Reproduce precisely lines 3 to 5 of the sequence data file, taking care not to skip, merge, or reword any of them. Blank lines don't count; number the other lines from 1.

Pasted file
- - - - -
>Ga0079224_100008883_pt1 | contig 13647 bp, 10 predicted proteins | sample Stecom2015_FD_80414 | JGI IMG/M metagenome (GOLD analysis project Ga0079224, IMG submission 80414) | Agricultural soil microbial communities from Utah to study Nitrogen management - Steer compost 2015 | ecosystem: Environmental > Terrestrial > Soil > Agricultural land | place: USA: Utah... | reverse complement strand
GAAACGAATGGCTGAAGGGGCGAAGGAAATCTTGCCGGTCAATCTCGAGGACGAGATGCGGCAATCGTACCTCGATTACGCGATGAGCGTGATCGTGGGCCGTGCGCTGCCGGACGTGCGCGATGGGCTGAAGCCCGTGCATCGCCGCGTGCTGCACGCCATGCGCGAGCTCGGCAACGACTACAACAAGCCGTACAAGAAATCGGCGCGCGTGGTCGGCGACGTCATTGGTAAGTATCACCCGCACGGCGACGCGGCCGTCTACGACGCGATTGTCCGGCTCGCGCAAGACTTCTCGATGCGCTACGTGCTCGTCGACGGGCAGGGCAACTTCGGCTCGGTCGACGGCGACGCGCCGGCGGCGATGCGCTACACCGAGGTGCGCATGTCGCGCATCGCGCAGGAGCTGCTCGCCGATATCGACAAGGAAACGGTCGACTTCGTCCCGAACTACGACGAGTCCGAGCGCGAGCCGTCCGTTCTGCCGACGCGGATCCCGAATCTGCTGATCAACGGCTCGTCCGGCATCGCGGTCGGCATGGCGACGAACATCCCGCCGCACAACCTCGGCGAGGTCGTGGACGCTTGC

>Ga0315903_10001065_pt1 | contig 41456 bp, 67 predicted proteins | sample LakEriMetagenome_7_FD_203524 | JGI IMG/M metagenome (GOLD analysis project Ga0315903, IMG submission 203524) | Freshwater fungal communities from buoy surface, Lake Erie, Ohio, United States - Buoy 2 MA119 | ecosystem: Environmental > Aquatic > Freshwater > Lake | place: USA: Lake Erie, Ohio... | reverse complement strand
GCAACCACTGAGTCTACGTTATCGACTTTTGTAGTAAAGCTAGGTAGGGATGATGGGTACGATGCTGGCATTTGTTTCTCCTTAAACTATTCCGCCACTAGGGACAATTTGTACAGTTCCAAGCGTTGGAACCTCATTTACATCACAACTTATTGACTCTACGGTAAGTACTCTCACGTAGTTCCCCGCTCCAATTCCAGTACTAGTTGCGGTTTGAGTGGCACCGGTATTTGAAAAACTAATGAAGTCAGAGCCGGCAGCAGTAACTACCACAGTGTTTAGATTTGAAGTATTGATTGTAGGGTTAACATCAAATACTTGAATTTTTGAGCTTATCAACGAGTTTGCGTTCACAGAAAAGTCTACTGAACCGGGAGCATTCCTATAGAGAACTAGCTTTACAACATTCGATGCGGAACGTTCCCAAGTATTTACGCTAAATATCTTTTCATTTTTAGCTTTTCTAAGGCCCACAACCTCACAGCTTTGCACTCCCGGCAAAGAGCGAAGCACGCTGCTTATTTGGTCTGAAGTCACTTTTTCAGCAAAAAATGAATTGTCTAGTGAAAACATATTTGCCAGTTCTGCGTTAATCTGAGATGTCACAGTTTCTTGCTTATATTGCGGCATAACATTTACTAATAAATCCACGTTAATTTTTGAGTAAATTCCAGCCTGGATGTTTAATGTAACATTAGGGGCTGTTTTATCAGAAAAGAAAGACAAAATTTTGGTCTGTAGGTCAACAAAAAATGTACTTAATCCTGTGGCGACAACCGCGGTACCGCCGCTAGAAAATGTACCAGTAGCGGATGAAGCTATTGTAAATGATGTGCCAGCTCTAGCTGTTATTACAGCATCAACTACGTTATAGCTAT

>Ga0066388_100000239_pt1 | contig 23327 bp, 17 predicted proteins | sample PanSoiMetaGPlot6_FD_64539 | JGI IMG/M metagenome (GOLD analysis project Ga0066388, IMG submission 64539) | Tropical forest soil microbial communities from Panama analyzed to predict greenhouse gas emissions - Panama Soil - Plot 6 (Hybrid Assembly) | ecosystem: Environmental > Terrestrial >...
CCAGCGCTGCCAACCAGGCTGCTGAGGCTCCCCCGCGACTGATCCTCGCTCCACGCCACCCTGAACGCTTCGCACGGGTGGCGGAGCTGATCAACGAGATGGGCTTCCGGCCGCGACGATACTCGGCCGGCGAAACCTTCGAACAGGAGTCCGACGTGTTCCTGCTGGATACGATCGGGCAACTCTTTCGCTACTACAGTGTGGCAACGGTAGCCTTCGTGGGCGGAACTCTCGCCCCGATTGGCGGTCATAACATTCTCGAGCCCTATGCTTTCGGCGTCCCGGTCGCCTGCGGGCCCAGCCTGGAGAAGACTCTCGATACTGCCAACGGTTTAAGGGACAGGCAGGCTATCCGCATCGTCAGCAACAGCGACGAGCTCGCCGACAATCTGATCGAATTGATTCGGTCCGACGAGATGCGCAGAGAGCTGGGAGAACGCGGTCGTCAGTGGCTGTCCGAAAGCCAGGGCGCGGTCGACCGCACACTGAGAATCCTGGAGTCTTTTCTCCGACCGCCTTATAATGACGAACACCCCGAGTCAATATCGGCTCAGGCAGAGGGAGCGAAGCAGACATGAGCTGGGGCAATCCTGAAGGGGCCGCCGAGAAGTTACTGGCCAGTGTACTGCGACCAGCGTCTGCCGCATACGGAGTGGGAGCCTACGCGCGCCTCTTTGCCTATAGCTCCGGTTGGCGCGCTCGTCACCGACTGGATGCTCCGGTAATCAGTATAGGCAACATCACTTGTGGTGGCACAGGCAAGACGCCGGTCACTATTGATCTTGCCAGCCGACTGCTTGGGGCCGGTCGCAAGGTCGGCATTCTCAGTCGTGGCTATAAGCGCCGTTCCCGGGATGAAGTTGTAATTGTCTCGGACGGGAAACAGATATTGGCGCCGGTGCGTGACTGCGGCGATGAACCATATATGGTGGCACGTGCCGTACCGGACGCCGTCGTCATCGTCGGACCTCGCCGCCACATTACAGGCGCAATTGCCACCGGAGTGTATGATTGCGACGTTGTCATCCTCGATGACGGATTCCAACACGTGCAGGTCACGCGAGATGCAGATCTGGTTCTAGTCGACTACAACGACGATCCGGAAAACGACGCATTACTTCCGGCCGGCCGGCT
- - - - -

>Ga0315903_10001065_pt1 | contig 41456 bp, 67 predicted proteins | sample LakEriMetagenome_7_FD_203524 | JGI IMG/M metagenome (GOLD analysis project Ga0315903, IMG submission 203524) | Freshwater fungal communities from buoy surface, Lake Erie, Ohio, United States - Buoy 2 MA119 | ecosystem: Environmental > Aquatic > Freshwater > Lake | place: USA: Lake Erie, Ohio... | reverse complement strand
GCAACCACTGAGTCTACGTTATCGACTTTTGTAGTAAAGCTAGGTAGGGATGATGGGTACGATGCTGGCATTTGTTTCTCCTTAAACTATTCCGCCACTAGGGACAATTTGTACAGTTCCAAGCGTTGGAACCTCATTTACATCACAACTTATTGACTCTACGGTAAGTACTCTCACGTAGTTCCCCGCTCCAATTCCAGTACTAGTTGCGGTTTGAGTGGCACCGGTATTTGAAAAACTAATGAAGTCAGAGCCGGCAGCAGTAACTACCACAGTGTTTAGATTTGAAGTATTGATTGTAGGGTTAACATCAAATACTTGAATTTTTGAGCTTATCAACGAGTTTGCGTTCACAGAAAAGTCTACTGAACCGGGAGCATTCCTATAGAGAACTAGCTTTACAACATTCGATGCGGAACGTTCCCAAGTATTTACGCTAAATATCTTTTCATTTTTAGCTTTTCTAAGGCCCACAACCTCACAGCTTTGCACTCCCGGCAAAGAGCGAAGCACGCTGCTTATTTGGTCTGAAGTCACTTTTTCAGCAAAAAATGAATTGTCTAGTGAAAACATATTTGCCAGTTCTGCGTTAATCTGAGATGTCACAGTTTCTTGCTTATATTGCGGCATAACATTTACTAATAAATCCACGTTAATTTTTGAGTAAATTCCAGCCTGGATGTTTAATGTAACATTAGGGGCTGTTTTATCAGAAAAGAAAGACAAAATTTTGGTCTGTAGGTCAACAAAAAATGTACTTAATCCTGTGGCGACAACCGCGGTACCGCCGCTAGAAAATGTACCAGTAGCGGATGAAGCTATTGTAAATGATGTGCCAGCTCTAGCTGTTATTACAGCATCAACTACGTTATAGCTAT

>Ga0066388_100000239_pt1 | contig 23327 bp, 17 predicted proteins | sample PanSoiMetaGPlot6_FD_64539 | JGI IMG/M metagenome (GOLD analysis project Ga0066388, IMG submission 64539) | Tropical forest soil microbial communities from Panama analyzed to predict greenhouse gas emissions - Panama Soil - Plot 6 (Hybrid Assembly) | ecosystem: Environmental > Terrestrial >...